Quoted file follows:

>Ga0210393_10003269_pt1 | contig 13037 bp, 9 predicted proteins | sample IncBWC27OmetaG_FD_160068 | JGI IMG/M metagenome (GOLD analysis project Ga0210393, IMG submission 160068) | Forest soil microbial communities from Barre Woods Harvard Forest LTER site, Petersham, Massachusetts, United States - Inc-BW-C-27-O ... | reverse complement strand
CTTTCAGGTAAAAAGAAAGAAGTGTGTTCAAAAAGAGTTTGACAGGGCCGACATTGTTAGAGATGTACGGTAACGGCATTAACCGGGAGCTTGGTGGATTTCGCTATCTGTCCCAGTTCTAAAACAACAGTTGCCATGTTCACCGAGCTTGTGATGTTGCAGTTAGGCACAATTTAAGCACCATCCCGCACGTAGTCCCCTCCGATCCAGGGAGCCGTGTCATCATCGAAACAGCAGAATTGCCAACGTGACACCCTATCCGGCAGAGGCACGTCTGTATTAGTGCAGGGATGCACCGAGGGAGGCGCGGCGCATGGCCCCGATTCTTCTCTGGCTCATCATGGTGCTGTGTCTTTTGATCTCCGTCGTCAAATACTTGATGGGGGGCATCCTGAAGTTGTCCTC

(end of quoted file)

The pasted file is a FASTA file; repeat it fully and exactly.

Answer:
>Ga0210393_10003269_pt1 | contig 13037 bp, 9 predicted proteins | sample IncBWC27OmetaG_FD_160068 | JGI IMG/M metagenome (GOLD analysis project Ga0210393, IMG submission 160068) | Forest soil microbial communities from Barre Woods Harvard Forest LTER site, Petersham, Massachusetts, United States - Inc-BW-C-27-O ... | reverse complement strand
CTTTCAGGTAAAAAGAAAGAAGTGTGTTCAAAAAGAGTTTGACAGGGCCGACATTGTTAGAGATGTACGGTAACGGCATTAACCGGGAGCTTGGTGGATTTCGCTATCTGTCCCAGTTCTAAAACAACAGTTGCCATGTTCACCGAGCTTGTGATGTTGCAGTTAGGCACAATTTAAGCACCATCCCGCACGTAGTCCCCTCCGATCCAGGGAGCCGTGTCATCATCGAAACAGCAGAATTGCCAACGTGACACCCTATCCGGCAGAGGCACGTCTGTATTAGTGCAGGGATGCACCGAGGGAGGCGCGGCGCATGGCCCCGATTCTTCTCTGGCTCATCATGGTGCTGTGTCTTTTGATCTCCGTCGTCAAATACTTGATGGGGGGCATCCTGAAGTTGTCCTC